This plan, headed by Iberdrola Renewables S.A., that’s under contention would see the construction of a massive solar energy plant at Cerro do Leiria, Barrocais and Cerro das Ondas, the organisation’s press release on the meeting states, all of which fall under Tavira municipality. The plant would cover 154 acres in land with 175 thousand solar panels producing 84MWh.

The issues arise when you consider that this location is in a National Ecological Reserve – a REN area. The company responsible for this project presented a Non-Technical Paper which summed up the Environmental Impact Study they conducted, and according to that, there have been “250 species identified in the study area, 46 of which are RELAPE species and 27 of which are exotic species.” RELAPE stands for rare, endemic, localised, threatened or at risk of extinction. This PROBAAL considers to be “one of the obvious reasons why this land and its natural heritage should be protected and not decimated to install 175 000 panels,” according to the press release issued by the environmental organisation on the matter.

The other major environmental concern comes from the potential disruption to the natural infiltration system that feeds the Peral-Moncarapacho aquifer, “which provides water to thousands of people through boreholes, wells and the public grid,” according to PROBAAL. “The rocks and vegetation on the surface help water penetrate the clay soil during rainy periods and refill the aquifer.”

The final danger comes from the risks associated with the “storage of 14MW in lithium-ion batteries,” which carry with them a heightened risk of self-combustion, as “there are inflammable electrolytes stored in the battery cells. These lithium-ion batteries are known to suffer from a thermal leak during faulty conditions, which results in a rapid increase in temperature and battery cell pressure along with the release of inflammable gas.”

PROBAAL brought up all these issues to Ana Paula Martins, the mayor of Tavira, and her council members, explaining their concerns with the project. In response, the council reassured that they also felt the project was “too big, proposed in an inadequate location and that the risks of the aquifer and underground waters are numerous.” The municipal president confirmed the local government “had already manifested its position in the Preliminary Audition,” which ended on June 26th, the press release reads.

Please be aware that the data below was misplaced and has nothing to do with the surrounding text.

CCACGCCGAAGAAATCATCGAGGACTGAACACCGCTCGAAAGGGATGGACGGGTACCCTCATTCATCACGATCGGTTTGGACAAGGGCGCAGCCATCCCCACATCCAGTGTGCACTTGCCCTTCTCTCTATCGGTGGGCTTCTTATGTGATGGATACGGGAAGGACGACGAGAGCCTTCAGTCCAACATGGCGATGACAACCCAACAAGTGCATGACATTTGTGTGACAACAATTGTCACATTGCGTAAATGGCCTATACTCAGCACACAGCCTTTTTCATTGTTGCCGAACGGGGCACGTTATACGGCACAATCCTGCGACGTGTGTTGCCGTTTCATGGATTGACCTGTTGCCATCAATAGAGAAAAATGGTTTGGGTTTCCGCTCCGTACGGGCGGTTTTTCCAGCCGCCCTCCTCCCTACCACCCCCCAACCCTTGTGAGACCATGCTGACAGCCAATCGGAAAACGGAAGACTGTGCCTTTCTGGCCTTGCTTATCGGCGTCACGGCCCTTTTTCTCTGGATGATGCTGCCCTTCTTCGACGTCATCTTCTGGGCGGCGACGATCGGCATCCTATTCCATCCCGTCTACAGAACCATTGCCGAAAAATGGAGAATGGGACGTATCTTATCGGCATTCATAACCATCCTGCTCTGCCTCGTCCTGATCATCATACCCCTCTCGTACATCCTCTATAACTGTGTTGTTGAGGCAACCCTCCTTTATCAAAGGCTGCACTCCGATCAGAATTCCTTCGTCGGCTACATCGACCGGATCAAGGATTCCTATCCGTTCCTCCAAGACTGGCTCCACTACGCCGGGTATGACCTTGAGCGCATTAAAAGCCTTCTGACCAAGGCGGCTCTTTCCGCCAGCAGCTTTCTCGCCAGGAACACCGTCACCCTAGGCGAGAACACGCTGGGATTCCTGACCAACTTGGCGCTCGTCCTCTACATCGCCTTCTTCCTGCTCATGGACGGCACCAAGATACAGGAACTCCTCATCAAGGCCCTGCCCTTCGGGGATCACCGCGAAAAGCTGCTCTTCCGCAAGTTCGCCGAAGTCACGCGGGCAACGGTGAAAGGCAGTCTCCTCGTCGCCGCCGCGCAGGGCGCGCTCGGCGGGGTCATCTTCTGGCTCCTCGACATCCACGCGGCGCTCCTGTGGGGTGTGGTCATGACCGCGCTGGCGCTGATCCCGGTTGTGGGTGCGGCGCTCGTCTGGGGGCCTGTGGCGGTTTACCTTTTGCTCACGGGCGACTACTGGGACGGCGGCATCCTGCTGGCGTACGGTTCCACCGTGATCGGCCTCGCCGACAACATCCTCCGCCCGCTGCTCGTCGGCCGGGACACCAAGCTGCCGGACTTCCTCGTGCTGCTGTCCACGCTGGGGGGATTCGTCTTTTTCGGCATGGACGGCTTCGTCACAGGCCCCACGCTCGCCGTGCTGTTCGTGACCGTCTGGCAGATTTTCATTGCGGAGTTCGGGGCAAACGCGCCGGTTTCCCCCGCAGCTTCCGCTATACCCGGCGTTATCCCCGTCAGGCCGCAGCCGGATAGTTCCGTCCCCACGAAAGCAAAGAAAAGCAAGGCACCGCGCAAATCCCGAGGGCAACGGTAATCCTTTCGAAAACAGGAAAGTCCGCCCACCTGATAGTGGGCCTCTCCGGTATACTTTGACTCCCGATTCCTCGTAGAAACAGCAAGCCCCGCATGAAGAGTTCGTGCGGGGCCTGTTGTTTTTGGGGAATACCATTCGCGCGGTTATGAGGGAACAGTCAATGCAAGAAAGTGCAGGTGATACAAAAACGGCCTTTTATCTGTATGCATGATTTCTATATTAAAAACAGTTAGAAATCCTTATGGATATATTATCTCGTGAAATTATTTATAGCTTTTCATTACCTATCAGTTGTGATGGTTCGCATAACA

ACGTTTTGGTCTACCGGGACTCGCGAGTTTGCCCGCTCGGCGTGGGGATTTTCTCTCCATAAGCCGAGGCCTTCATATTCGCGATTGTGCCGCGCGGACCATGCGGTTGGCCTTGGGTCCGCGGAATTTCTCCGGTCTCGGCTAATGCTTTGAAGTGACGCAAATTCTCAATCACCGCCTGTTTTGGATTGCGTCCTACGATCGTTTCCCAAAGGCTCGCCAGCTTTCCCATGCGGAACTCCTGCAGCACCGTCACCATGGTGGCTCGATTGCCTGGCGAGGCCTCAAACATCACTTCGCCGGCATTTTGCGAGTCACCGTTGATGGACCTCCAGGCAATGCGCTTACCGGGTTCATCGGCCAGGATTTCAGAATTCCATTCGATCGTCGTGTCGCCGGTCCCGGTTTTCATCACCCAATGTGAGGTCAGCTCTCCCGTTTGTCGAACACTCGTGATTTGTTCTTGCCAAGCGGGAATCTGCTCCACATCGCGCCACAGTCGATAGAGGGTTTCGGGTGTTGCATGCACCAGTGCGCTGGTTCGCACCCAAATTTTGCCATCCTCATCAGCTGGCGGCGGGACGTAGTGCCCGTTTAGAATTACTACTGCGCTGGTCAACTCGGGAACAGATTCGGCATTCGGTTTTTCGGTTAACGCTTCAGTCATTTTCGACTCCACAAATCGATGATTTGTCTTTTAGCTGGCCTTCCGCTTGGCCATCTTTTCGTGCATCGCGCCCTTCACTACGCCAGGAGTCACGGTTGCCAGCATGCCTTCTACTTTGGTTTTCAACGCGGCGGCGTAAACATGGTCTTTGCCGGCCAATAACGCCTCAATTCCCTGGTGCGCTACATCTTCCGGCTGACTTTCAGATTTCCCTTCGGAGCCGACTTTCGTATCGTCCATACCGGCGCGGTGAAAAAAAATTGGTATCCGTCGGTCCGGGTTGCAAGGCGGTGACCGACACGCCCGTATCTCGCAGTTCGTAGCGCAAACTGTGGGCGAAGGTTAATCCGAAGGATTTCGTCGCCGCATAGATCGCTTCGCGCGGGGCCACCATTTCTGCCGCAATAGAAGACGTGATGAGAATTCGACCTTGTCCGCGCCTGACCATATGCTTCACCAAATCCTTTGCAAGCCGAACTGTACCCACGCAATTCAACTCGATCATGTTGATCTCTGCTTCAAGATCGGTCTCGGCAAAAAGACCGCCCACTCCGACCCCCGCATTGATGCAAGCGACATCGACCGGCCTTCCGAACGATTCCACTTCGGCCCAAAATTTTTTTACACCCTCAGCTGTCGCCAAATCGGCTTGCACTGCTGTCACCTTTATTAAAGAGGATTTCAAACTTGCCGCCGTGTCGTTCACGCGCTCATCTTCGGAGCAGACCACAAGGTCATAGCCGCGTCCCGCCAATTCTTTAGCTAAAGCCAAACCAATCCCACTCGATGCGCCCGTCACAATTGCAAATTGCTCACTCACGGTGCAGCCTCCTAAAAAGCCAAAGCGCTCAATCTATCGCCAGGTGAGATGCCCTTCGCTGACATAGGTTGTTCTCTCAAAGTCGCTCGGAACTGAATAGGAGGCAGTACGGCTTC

The council also shared PROBAAL’s concerns on the dangers related to the 14 MW lithium-ion battery storage, tech which is new to the region. “The way to fight any thermal leakage depends on the type of chemicals used. There’s special equipment that lets you measure these gases, but in case of a fire, neither the Firemen nor Civil Protection have the means or technical training to combat this type of environmental disaster,” the activist organisation explained the limitations of the region’s current infrastructure which prevents these batteries from being viable. “A fire or chemical product leak from the battery storage could cause catastrophic pollution to the underground water system below. If a fire were to happen, the water used to extinguish it could cause irreversible damage as it would take pollutants with it into the aquifer, contaminating the food chain.”

Ana Paula Martins told PROBAAL that she had suggested to Iberdrola Renewables S.A. as early as their first meeting two years ago to find another location in Tavira municipality. With 600 square kilometres of territory to work with, the mayor is sure there are more adequate spots, with already cleared land, equally exposed to sunlight, but far from population centres and underground water systems.

The Portuguese Environment Agency itself, according to PROBAAL’s report on the situation, had already asked Iberdrola Renewables S.A. to present adequate alternatives, but the company has not done so yet.

PROBAAL pointed out that according to the Decree-Law nº93/90, article 4, “In the areas included in REN, public or private initiative actions that translate to subdivision operations, urbanisation works, building construction, hydraulic works, roads, landfills, excavations and destruction of plant cover is forbidden.” For this reason, the organisation questions why the Portuguese Environmental Agency has allowed the project to come this far in the first place.

Citizens and organisations will have until the 20th of July to make their opinions heard on the matter as the Estoi Photovoltaic Solar Centre goes into public consultation. This can be done on the Participate website: